Spreading Sunshine: A Solar-Powered Home in New Mexico

This gorgeous New Mexico home adds more than just elegance to its neighborhood--it also supplies renewable solar power to the neighbors.


| July/August 2008



Sun 1

Xeriscaping--native, low-water landscaping--replaces a water-guzzling grass yard outside the master bedroom. The water-conserving native plants are low-maintenance and beautiful.

Daniel Nadelbach

After six months of shopping for land on which to build their home, Betsy Armstrong and Richard Barr were thrilled when they found a fairly priced 1-acre lot in the midst of a neighborhood in the Santa Fe foothills. Their designer-builder was equally excited and eager to meet the infill site’s inherent challenges. “It was perched on a narrow ridge, and everything else had been built around it,” says Mitchell Smith, owner of the Santa Fe green building firm Solarsmith. “People thought it would be hard to build on.”

The neighborhood—full of large, elegant homes—also presented a challenge. Richard and Betsy wanted to create a home with the smallest footprint and the greenest design possible, but they knew it needed to fit in with the neighborhood. It wasn’t easy, but they managed to weave a lot of green into a 3,000-square-foot home that they—and their neighbors—feel good about.

Finding green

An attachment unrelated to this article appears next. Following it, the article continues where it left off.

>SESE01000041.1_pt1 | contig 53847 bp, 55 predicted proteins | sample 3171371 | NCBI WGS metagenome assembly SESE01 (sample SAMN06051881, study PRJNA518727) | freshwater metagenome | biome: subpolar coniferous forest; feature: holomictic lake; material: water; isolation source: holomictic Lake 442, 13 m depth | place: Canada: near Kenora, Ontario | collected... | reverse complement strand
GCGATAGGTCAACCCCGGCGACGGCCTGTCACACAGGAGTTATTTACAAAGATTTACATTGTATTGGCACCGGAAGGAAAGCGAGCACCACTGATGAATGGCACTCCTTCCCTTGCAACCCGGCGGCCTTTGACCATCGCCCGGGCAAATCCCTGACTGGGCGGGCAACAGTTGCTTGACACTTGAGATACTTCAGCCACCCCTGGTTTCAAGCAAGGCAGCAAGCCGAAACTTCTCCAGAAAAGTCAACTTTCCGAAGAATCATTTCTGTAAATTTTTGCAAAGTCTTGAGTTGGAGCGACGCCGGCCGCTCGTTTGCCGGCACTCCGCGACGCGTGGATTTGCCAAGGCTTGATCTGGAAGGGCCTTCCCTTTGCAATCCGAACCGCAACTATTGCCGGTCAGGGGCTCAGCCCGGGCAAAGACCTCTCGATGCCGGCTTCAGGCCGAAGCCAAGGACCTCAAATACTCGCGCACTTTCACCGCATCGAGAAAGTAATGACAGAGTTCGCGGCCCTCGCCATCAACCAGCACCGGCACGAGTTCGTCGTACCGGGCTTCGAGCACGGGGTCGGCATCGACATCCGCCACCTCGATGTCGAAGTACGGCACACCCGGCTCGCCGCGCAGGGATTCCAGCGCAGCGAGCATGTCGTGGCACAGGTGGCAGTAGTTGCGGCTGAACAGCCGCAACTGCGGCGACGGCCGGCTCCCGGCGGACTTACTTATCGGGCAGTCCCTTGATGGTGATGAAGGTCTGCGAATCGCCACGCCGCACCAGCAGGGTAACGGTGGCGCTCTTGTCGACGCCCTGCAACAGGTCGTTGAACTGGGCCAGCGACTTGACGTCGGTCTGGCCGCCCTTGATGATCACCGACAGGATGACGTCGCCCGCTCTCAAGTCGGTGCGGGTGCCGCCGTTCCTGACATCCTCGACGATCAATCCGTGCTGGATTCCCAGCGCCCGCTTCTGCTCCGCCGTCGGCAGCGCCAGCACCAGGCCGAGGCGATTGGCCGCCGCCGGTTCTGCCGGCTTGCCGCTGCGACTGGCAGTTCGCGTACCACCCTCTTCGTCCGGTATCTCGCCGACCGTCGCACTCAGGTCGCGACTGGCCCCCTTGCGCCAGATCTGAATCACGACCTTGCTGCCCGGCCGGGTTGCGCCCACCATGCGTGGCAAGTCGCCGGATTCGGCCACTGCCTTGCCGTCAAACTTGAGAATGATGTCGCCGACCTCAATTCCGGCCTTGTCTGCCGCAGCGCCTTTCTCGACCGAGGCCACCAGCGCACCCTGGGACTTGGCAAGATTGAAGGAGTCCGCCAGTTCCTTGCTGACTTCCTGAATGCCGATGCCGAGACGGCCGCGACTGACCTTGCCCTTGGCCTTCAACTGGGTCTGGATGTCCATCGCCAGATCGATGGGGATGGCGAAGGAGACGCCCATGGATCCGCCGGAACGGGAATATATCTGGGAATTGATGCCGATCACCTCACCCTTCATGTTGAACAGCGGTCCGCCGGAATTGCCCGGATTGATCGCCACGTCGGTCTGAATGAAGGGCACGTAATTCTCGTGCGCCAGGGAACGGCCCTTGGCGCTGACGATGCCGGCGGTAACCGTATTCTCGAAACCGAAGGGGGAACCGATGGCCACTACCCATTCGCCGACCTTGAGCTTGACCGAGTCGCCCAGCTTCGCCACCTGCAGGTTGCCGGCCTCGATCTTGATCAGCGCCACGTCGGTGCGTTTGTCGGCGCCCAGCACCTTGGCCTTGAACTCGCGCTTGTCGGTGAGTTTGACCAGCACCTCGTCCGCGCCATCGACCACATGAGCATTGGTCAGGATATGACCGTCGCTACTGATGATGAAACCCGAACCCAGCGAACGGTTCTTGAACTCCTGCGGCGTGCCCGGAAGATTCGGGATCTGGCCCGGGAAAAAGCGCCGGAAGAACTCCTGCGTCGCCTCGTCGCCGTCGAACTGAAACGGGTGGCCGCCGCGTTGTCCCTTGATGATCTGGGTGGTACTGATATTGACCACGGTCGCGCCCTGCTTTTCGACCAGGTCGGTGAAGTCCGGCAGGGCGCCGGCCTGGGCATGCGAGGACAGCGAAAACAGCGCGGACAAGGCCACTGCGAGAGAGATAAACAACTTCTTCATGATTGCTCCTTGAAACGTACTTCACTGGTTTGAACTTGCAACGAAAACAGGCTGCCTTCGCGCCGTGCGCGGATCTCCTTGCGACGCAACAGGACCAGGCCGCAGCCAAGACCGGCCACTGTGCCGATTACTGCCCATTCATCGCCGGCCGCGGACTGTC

Among the hidden gems in Richard and Betsy’s home are twenty 140-watt rooftop solar panels, which generate the home’s electricity—plus extra for others in the neighborhood—using a system that “seeks out” the nearest energy need.

“They’re tied to the local grid,” Smith says. “There are no batteries in these systems. If someone is generating more than he is using—which is true on most days—and his neighbor has his AC on, the power will go to that neighbor.”

Smith also positioned the home to take advantage of passive solar heat. The house faces south to capture winter sun, and its sheltered west side helps protect it from New Mexico’s intense summer sun. Betsy and Richard enjoy views of the Jemez Mountains from the front door and can see the southern Sandia Peak and Ortiz Mountains from several windows. Clerestory windows 16 feet above the kitchen floor bring daylight into the home’s core and double as passive cooling vents.





elderberry, echinacea, bee hive

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